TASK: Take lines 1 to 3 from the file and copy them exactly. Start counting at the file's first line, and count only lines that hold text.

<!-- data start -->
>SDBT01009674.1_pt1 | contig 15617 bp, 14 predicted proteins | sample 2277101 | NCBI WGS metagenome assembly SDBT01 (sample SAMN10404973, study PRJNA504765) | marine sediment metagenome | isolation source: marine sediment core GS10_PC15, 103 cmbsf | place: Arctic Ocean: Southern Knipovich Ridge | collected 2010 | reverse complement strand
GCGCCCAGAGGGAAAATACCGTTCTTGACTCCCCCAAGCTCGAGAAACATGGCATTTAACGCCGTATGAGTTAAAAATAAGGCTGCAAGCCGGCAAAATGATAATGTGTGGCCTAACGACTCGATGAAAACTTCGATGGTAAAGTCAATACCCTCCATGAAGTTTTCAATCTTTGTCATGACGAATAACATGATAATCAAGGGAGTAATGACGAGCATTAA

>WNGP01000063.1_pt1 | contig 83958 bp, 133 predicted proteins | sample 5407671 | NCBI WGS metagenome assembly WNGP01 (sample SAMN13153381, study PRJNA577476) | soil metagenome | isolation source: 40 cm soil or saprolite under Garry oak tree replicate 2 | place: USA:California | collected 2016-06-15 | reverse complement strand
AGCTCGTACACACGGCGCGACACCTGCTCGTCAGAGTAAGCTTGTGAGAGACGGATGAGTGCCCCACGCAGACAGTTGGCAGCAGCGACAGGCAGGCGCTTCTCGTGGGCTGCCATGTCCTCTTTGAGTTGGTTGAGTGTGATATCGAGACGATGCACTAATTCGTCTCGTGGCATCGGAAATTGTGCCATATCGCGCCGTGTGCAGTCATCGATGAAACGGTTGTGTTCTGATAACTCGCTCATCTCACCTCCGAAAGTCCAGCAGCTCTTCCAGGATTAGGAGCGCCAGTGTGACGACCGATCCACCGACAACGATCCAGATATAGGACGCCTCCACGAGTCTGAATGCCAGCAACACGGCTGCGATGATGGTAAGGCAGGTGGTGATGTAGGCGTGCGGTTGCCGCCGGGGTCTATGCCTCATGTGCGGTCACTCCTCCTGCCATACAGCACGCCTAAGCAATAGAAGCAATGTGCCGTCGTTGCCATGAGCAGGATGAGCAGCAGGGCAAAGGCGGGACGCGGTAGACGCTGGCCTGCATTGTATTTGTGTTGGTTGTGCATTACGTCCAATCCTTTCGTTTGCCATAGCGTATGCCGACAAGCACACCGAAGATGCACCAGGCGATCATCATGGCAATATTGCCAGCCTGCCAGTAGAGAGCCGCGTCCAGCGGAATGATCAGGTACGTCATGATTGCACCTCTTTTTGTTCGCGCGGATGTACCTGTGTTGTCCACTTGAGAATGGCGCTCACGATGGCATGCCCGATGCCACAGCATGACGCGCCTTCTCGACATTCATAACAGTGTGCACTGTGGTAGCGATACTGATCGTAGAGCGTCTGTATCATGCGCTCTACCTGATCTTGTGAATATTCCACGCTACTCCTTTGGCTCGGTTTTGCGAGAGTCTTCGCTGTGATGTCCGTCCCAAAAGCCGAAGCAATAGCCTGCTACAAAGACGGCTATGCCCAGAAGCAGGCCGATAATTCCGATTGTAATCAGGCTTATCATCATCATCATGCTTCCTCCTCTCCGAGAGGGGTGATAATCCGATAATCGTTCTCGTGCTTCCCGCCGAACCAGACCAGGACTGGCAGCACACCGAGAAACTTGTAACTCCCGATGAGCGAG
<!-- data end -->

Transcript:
>SDBT01009674.1_pt1 | contig 15617 bp, 14 predicted proteins | sample 2277101 | NCBI WGS metagenome assembly SDBT01 (sample SAMN10404973, study PRJNA504765) | marine sediment metagenome | isolation source: marine sediment core GS10_PC15, 103 cmbsf | place: Arctic Ocean: Southern Knipovich Ridge | collected 2010 | reverse complement strand
GCGCCCAGAGGGAAAATACCGTTCTTGACTCCCCCAAGCTCGAGAAACATGGCATTTAACGCCGTATGAGTTAAAAATAAGGCTGCAAGCCGGCAAAATGATAATGTGTGGCCTAACGACTCGATGAAAACTTCGATGGTAAAGTCAATACCCTCCATGAAGTTTTCAATCTTTGTCATGACGAATAACATGATAATCAAGGGAGTAATGACGAGCATTAA

>WNGP01000063.1_pt1 | contig 83958 bp, 133 predicted proteins | sample 5407671 | NCBI WGS metagenome assembly WNGP01 (sample SAMN13153381, study PRJNA577476) | soil metagenome | isolation source: 40 cm soil or saprolite under Garry oak tree replicate 2 | place: USA:California | collected 2016-06-15 | reverse complement strand